posted by snsranch at 5:03 PM on December 12, 2007


And then came Ikea.
posted by meehawl at 5:08 PM on December 12, 2007


Plastic aside, it's a neat design, not overly large and with a very minimal footprint on the earth itself. However, as my wife and I are about to undertake our own house-building adventure, I agree with localroger that this would cost a mint to build today, even with conventional materials.
posted by maxwelton at 5:23 PM on December 12, 2007


House of the future? The perfect place for Chef of the Future!
posted by flapjax at midnite at 5:25 PM on December 12, 2007


The future didn't turn out so bright for a lot of Monsanto employees.
posted by 2sheets at 6:28 PM on December 12, 2007


They forgot to describe the garden, in which the genetically-engineered plants of the future are kept free of weeds by a computer-controlled watering system that delivers a five-minute burst of DDT-enhanced RoundUp on the hour, every hour.

I'm sorry but that's only for our guests that agree to the NDA. After all, god forbid you get hit with any flying pollen and carry it home - we'd have to sue you out of existence. Like we did to these farmers gene pirates. Don't have the money? You could always kill yourself.
posted by datacenter refugee at 6:31 PM on December 12, 2007


Hey Monsanto, Clockwork Orange called and they want their interiors back!
posted by Afroblanco at 6:50 PM on December 12, 2007


My house of the future is built of strawbales. Humongous insulation factor, impossible to burn down, and wide, wide windowsills where I can sit and read.
posted by five fresh fish at 6:53 PM on December 12, 2007


Imagine being the first family in your neighborhood to actually own and live in a plastic house. One day your third grade son brings home a friend after school. You overhear their conversation as they walk in the front door. "Your house smells" exclaims the little guest...
posted by Tube at 7:15 PM on December 12, 2007


If that thing caught fire the coal-black smoke plume would undoubtedly be visible from orbit.
posted by CynicalKnight at 7:22 PM on December 12, 2007


the coal-black smoke plume would undoubtedly be visible from orbit.

At which point, the only reasonable thing to do would be to nuke it from orbit. Only way to be sure.
posted by flapjax at midnite at 7:38 PM on December 12, 2007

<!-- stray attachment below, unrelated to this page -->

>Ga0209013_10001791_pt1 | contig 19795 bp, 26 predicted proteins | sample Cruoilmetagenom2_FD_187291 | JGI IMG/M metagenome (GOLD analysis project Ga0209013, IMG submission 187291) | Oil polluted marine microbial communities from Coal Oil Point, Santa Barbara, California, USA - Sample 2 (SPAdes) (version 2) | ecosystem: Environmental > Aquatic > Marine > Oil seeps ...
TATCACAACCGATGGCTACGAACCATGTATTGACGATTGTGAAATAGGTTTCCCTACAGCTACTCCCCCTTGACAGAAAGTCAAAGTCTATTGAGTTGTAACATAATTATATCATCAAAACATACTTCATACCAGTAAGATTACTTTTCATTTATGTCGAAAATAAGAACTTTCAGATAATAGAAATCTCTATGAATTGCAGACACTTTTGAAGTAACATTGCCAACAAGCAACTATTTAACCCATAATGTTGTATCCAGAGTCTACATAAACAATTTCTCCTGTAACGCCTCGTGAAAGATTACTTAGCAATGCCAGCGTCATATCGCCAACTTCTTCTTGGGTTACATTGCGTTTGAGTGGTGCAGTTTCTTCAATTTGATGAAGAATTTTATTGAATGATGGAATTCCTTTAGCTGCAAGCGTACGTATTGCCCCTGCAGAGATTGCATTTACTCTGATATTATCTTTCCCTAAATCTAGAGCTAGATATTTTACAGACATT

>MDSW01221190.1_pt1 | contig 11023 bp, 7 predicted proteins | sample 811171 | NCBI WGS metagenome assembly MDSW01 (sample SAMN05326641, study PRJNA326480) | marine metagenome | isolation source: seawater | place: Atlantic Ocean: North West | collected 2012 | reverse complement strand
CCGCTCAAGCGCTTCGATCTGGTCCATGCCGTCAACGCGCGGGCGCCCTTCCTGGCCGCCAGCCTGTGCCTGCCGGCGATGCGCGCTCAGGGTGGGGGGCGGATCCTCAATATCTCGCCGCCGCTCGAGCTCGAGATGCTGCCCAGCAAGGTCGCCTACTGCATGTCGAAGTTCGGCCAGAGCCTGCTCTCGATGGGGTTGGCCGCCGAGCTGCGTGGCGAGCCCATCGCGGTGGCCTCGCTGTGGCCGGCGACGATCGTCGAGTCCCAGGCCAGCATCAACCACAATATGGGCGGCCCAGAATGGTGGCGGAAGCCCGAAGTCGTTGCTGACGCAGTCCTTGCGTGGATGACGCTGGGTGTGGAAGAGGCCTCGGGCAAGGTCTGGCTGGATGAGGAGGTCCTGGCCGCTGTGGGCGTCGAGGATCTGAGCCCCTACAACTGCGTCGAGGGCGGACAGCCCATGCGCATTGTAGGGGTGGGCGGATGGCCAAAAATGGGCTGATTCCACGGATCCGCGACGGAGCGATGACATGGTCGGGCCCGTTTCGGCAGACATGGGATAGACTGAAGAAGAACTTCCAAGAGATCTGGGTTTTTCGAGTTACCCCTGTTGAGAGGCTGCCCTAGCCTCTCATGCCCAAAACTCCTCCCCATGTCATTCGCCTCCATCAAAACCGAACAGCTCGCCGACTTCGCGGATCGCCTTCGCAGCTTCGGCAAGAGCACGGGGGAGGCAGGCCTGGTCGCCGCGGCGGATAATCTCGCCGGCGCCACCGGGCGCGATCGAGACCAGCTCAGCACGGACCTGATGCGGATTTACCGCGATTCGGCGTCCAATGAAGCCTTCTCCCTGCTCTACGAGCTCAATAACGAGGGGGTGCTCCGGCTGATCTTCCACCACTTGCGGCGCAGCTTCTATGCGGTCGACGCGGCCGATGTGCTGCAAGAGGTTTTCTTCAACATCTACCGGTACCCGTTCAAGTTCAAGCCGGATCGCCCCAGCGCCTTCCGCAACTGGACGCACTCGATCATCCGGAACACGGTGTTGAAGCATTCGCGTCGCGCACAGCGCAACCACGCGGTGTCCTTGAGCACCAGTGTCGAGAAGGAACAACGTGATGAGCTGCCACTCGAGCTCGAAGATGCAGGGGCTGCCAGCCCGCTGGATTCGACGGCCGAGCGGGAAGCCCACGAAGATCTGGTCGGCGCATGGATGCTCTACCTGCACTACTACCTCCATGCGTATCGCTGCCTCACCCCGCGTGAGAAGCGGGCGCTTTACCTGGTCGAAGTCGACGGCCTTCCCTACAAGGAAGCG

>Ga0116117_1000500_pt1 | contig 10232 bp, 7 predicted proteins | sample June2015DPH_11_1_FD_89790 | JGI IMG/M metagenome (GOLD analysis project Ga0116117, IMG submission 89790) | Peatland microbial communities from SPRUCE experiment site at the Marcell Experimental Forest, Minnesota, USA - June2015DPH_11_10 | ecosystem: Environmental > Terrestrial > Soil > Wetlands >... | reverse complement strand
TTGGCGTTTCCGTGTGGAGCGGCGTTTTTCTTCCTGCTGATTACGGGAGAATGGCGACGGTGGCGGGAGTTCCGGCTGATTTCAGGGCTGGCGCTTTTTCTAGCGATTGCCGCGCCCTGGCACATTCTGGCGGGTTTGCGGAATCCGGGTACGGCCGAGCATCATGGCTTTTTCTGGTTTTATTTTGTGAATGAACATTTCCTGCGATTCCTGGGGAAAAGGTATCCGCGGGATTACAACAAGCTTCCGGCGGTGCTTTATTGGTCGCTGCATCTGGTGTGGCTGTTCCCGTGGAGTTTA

Off-topic: I read that Monsanto Wikipedia article and it mentions that the company just acquired Seminis Inc., the world's largest grower of fruit and vegetable seeds. Is anyone else a bit concerned that one company has such significant control over the entire fruit and vegetable production pipeline?
posted by junesix at 7:43 PM on December 12, 2007


Off-topic answer: Yes, i'm more than a bit concerned.
posted by flapjax at midnite at 7:55 PM on December 12, 2007


Off-topic answer: Holy shit.
posted by five fresh fish at 8:25 PM on December 12, 2007 [1 favorite]


Off-topic passing comment: What to do, though? Killing subsidies and buying smart? How long before that farm bill comes up again?
posted by paul_smatatoes at 8:42 PM on December 12, 2007


My house of the future is built of strawbales.

Just a little tip... you might want to watch out for this guy.
posted by miss lynnster at 10:47 PM on December 12, 2007 [1 favorite]


Conclude your tour in the sleek living room, with its giant, non-operational, wall-mounted television screen.

Well, they got one thing right.
posted by loquacious at 5:23 AM on December 13, 2007


Has it biodegraded yet?
posted by tommasz at 5:50 AM on December 13, 2007


I can't help but think of the Voyage through Inner Space ride at Disneyland whenever I hear the name Monsanto. That was some seriously freaky shit for a five-year-old kid back in the early '70s.
posted by malocchio at 8:12 AM on December 13, 2007


Bit of a tangent, but Pentex is what I always think of when I think of Monsanto.
posted by Smedleyman at 1:06 PM on December 13, 2007


"Death" is the association that inevitably pops into my mind.
posted by five fresh fish at 7:37 AM on December 14, 2007


That's quite funny. When I first read the part about the wrecking ball on another site, I thought it was just another snarky blog comment.
posted by jeversol at 9:26 AM on December 14, 2007


At the Beijing Urban Planning Museum (Yes, I know, you are wondering, "they have Urban Planning in China?" No, of course they don't, silly, but they claim to, thus the Museum) they have a similar plastic monstrosity they call the "Future House" (photos found here)
posted by Pollomacho at 9:44 AM on December 14, 2007